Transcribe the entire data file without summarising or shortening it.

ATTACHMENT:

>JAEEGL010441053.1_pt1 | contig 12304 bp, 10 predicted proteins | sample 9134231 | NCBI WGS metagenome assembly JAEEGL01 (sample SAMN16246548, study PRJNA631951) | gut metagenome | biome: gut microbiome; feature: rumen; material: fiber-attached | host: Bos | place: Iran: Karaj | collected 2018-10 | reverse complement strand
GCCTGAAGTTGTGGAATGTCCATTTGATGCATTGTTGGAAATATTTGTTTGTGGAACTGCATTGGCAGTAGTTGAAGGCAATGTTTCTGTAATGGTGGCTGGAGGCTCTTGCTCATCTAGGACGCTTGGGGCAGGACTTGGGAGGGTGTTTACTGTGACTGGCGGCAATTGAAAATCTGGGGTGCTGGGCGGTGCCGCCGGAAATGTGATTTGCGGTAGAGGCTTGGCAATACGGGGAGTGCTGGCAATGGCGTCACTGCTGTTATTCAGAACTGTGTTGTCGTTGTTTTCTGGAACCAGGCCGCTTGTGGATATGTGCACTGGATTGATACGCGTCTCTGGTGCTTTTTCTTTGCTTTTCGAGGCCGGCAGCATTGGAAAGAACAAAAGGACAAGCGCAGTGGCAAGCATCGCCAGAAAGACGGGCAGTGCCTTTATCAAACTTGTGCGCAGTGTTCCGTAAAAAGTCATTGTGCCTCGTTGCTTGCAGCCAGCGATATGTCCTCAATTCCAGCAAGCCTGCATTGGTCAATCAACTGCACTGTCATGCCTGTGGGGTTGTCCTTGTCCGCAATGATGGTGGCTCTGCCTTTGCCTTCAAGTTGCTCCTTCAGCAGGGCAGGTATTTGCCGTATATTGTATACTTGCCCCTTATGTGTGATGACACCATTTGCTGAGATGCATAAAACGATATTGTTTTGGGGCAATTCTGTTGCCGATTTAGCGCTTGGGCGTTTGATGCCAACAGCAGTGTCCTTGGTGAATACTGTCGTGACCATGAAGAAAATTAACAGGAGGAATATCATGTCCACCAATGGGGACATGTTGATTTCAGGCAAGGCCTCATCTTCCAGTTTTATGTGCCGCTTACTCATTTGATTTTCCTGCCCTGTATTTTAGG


>JAEEGL010441053.1_pt1 | contig 12304 bp, 10 predicted proteins | sample 9134231 | NCBI WGS metagenome assembly JAEEGL01 (sample SAMN16246548, study PRJNA631951) | gut metagenome | biome: gut microbiome; feature: rumen; material: fiber-attached | host: Bos | place: Iran: Karaj | collected 2018-10 | reverse complement strand
GCCTGAAGTTGTGGAATGTCCATTTGATGCATTGTTGGAAATATTTGTTTGTGGAACTGCATTGGCAGTAGTTGAAGGCAATGTTTCTGTAATGGTGGCTGGAGGCTCTTGCTCATCTAGGACGCTTGGGGCAGGACTTGGGAGGGTGTTTACTGTGACTGGCGGCAATTGAAAATCTGGGGTGCTGGGCGGTGCCGCCGGAAATGTGATTTGCGGTAGAGGCTTGGCAATACGGGGAGTGCTGGCAATGGCGTCACTGCTGTTATTCAGAACTGTGTTGTCGTTGTTTTCTGGAACCAGGCCGCTTGTGGATATGTGCACTGGATTGATACGCGTCTCTGGTGCTTTTTCTTTGCTTTTCGAGGCCGGCAGCATTGGAAAGAACAAAAGGACAAGCGCAGTGGCAAGCATCGCCAGAAAGACGGGCAGTGCCTTTATCAAACTTGTGCGCAGTGTTCCGTAAAAAGTCATTGTGCCTCGTTGCTTGCAGCCAGCGATATGTCCTCAATTCCAGCAAGCCTGCATTGGTCAATCAACTGCACTGTCATGCCTGTGGGGTTGTCCTTGTCCGCAATGATGGTGGCTCTGCCTTTGCCTTCAAGTTGCTCCTTCAGCAGGGCAGGTATTTGCCGTATATTGTATACTTGCCCCTTATGTGTGATGACACCATTTGCTGAGATGCATAAAACGATATTGTTTTGGGGCAATTCTGTTGCCGATTTAGCGCTTGGGCGTTTGATGCCAACAGCAGTGTCCTTGGTGAATACTGTCGTGACCATGAAGAAAATTAACAGGAGGAATATCATGTCCACCAATGGGGACATGTTGATTTCAGGCAAGGCCTCATCTTCCAGTTTTATGTGCCGCTTACTCATTTGATTTTCCTGCCCTGTATTTTAGG